The courtroom drama was intense. On Aug. 15, 1986, Gertrude B. Miller, a 71-year-old white woman, testified about the night she was raped, beaten, and almost murdered by an intruder at her home in Columbus, Georgia, a prosperous city of 200,000 people south of Atlanta.
“I had gone sound asleep and it was then that I realized that someone was right there, on top of me… he turned me over on my back, and he pulled down my nightclothes… he raped me front and back, both, and he hit me on the head… Later on, when he was raping me, he turned the light on so he could see better, the light at the head of the bed.”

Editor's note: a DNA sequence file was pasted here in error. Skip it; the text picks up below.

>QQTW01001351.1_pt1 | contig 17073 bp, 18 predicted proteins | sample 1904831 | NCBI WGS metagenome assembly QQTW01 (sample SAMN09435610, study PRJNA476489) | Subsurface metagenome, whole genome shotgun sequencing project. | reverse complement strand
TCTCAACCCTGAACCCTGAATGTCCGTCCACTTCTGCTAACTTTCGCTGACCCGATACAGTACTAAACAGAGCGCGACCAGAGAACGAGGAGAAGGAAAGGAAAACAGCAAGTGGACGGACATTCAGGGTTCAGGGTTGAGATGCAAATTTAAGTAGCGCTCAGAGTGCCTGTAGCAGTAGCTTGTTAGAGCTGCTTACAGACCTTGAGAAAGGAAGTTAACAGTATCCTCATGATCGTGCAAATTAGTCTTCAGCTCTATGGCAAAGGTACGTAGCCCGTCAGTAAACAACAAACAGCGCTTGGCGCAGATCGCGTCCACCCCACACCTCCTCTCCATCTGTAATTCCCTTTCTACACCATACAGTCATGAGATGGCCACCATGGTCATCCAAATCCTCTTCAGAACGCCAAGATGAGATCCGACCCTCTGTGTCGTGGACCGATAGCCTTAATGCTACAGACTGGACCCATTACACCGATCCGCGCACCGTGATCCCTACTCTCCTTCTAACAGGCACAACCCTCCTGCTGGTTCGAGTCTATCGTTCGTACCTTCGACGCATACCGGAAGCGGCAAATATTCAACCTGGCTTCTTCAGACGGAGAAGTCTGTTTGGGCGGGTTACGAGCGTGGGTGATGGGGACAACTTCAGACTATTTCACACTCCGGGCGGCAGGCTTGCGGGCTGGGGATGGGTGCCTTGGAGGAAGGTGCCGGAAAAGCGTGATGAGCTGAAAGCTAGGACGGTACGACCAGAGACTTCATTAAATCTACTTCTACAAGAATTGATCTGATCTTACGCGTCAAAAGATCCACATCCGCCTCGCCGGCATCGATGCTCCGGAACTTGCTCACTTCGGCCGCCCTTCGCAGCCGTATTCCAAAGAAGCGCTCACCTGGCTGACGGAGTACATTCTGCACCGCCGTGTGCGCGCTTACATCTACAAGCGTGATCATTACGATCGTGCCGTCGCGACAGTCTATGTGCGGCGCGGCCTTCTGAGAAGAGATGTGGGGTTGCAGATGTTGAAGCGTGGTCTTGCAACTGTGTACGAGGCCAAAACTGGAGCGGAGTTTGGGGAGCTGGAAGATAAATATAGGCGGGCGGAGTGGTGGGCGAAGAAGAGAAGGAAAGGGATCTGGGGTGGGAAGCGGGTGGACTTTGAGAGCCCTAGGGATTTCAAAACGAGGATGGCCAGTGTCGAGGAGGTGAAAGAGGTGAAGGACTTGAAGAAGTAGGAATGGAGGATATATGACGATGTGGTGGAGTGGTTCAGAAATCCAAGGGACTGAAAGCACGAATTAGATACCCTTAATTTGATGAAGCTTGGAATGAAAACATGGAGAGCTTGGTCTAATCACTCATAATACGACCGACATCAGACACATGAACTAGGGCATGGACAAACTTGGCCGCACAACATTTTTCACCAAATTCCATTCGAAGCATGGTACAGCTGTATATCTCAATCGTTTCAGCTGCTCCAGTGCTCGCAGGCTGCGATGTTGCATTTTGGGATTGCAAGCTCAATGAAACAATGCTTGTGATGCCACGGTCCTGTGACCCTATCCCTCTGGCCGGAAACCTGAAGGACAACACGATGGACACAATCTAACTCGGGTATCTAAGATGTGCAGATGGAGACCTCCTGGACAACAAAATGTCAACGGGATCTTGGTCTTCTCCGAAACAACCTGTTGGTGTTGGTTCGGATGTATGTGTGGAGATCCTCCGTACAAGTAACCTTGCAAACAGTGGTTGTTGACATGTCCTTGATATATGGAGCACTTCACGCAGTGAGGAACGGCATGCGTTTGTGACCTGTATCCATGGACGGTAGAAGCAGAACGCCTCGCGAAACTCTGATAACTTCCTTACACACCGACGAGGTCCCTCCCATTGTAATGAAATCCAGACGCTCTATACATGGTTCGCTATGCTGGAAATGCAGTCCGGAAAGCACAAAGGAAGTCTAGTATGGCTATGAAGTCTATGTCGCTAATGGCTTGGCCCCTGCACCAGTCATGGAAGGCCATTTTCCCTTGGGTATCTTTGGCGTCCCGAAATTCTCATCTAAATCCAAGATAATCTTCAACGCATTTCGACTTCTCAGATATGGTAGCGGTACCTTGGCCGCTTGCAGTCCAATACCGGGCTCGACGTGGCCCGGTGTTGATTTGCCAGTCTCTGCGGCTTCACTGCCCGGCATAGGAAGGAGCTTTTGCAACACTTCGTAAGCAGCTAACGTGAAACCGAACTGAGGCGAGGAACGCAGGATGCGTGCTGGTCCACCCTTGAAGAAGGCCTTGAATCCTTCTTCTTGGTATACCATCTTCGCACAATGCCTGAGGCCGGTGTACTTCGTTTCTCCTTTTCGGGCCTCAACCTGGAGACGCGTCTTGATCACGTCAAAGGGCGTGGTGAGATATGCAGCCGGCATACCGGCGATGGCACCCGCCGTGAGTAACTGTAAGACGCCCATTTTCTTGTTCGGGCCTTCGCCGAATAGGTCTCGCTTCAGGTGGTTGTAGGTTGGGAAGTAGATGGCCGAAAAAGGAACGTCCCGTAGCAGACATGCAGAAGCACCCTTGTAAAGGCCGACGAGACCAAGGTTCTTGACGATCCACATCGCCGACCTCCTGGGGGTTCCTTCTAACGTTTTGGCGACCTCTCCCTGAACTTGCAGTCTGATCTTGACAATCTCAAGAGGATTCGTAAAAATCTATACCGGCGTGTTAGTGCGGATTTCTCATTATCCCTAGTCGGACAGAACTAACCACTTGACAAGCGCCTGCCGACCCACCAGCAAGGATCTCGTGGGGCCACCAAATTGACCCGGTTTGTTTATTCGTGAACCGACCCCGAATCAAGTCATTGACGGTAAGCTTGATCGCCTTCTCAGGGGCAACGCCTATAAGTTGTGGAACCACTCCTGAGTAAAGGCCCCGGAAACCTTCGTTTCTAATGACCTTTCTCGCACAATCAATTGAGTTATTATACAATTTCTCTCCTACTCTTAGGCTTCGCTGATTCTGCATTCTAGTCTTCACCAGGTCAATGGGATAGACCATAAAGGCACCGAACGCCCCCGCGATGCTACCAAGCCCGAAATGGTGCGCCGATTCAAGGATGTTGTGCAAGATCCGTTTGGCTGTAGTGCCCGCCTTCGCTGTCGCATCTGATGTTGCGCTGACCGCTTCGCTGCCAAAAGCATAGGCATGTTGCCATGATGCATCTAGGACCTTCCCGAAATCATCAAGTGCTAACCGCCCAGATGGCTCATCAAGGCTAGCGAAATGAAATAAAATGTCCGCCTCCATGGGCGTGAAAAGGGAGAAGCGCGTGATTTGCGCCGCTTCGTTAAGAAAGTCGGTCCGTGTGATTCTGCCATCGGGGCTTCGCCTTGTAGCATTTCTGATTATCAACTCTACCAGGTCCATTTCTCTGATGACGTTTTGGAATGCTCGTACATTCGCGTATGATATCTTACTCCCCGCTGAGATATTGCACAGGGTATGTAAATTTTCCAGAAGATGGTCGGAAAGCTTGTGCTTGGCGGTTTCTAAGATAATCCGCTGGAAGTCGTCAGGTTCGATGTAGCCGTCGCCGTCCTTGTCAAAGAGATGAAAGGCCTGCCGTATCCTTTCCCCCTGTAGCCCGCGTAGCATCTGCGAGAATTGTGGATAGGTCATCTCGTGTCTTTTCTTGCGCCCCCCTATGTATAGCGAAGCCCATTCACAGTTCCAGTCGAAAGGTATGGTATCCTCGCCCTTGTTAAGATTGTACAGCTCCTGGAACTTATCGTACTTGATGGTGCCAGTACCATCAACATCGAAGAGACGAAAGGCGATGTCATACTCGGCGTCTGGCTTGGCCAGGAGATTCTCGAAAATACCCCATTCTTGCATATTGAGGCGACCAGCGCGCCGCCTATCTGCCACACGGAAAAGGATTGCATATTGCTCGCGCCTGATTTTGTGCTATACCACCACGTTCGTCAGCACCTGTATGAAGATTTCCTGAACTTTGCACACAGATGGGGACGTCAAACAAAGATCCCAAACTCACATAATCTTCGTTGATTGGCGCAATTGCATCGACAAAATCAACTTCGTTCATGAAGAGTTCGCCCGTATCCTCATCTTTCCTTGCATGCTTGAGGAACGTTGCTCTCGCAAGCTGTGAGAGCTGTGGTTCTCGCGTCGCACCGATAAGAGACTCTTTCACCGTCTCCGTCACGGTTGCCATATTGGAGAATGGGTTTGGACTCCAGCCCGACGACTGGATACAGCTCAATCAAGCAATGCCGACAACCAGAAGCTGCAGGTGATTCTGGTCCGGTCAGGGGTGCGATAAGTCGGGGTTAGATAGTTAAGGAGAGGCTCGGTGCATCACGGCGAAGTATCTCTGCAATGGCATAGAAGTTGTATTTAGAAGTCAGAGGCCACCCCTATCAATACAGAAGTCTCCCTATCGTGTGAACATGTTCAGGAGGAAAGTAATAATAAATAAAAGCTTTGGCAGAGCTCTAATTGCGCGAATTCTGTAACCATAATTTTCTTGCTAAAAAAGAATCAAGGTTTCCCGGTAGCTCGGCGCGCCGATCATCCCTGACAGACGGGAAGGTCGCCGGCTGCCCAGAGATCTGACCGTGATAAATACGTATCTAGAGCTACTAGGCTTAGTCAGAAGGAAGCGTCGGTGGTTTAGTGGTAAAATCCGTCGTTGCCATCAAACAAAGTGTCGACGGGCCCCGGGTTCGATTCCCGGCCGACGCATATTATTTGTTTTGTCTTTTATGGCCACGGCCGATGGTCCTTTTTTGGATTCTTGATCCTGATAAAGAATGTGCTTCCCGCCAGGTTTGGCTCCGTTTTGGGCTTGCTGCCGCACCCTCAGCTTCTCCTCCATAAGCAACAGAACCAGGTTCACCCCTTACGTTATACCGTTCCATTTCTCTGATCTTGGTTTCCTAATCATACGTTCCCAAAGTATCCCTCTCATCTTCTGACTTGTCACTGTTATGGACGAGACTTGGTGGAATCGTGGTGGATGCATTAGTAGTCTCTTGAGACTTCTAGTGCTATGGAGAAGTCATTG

That meant, she went on, that she saw his face clearly. The Columbus district attorney, Bill Smith, asked Miller to look around the court and “state whether you recognize the person who attacked you that night.” She pointed to the defendant, an African-American man named Carlton Michael Gary. “That guy right there,” she said.